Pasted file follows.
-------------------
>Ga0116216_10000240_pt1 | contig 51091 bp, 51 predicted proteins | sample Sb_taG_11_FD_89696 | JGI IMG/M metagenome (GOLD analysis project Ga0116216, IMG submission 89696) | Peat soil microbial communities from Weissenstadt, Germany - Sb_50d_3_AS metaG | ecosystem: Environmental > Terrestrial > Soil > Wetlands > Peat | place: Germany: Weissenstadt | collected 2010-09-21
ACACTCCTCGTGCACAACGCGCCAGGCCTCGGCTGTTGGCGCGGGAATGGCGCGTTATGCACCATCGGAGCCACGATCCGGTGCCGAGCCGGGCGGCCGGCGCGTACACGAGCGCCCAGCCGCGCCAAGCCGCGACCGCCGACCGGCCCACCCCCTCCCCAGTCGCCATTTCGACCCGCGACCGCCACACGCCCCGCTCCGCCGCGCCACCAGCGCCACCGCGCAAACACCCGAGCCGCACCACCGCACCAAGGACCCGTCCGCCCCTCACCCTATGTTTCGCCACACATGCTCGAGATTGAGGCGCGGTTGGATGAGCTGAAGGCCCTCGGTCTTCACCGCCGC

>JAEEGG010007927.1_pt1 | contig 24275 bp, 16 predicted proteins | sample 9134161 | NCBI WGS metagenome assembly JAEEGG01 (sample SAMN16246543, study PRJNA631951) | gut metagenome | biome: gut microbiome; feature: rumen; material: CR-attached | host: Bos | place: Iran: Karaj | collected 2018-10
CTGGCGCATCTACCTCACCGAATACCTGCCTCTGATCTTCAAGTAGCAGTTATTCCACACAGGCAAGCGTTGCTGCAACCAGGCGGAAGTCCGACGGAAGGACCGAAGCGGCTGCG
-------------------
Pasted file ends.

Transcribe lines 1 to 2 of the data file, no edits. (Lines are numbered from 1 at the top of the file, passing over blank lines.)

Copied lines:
>Ga0116216_10000240_pt1 | contig 51091 bp, 51 predicted proteins | sample Sb_taG_11_FD_89696 | JGI IMG/M metagenome (GOLD analysis project Ga0116216, IMG submission 89696) | Peat soil microbial communities from Weissenstadt, Germany - Sb_50d_3_AS metaG | ecosystem: Environmental > Terrestrial > Soil > Wetlands > Peat | place: Germany: Weissenstadt | collected 2010-09-21
ACACTCCTCGTGCACAACGCGCCAGGCCTCGGCTGTTGGCGCGGGAATGGCGCGTTATGCACCATCGGAGCCACGATCCGGTGCCGAGCCGGGCGGCCGGCGCGTACACGAGCGCCCAGCCGCGCCAAGCCGCGACCGCCGACCGGCCCACCCCCTCCCCAGTCGCCATTTCGACCCGCGACCGCCACACGCCCCGCTCCGCCGCGCCACCAGCGCCACCGCGCAAACACCCGAGCCGCACCACCGCACCAAGGACCCGTCCGCCCCTCACCCTATGTTTCGCCACACATGCTCGAGATTGAGGCGCGGTTGGATGAGCTGAAGGCCCTCGGTCTTCACCGCCGC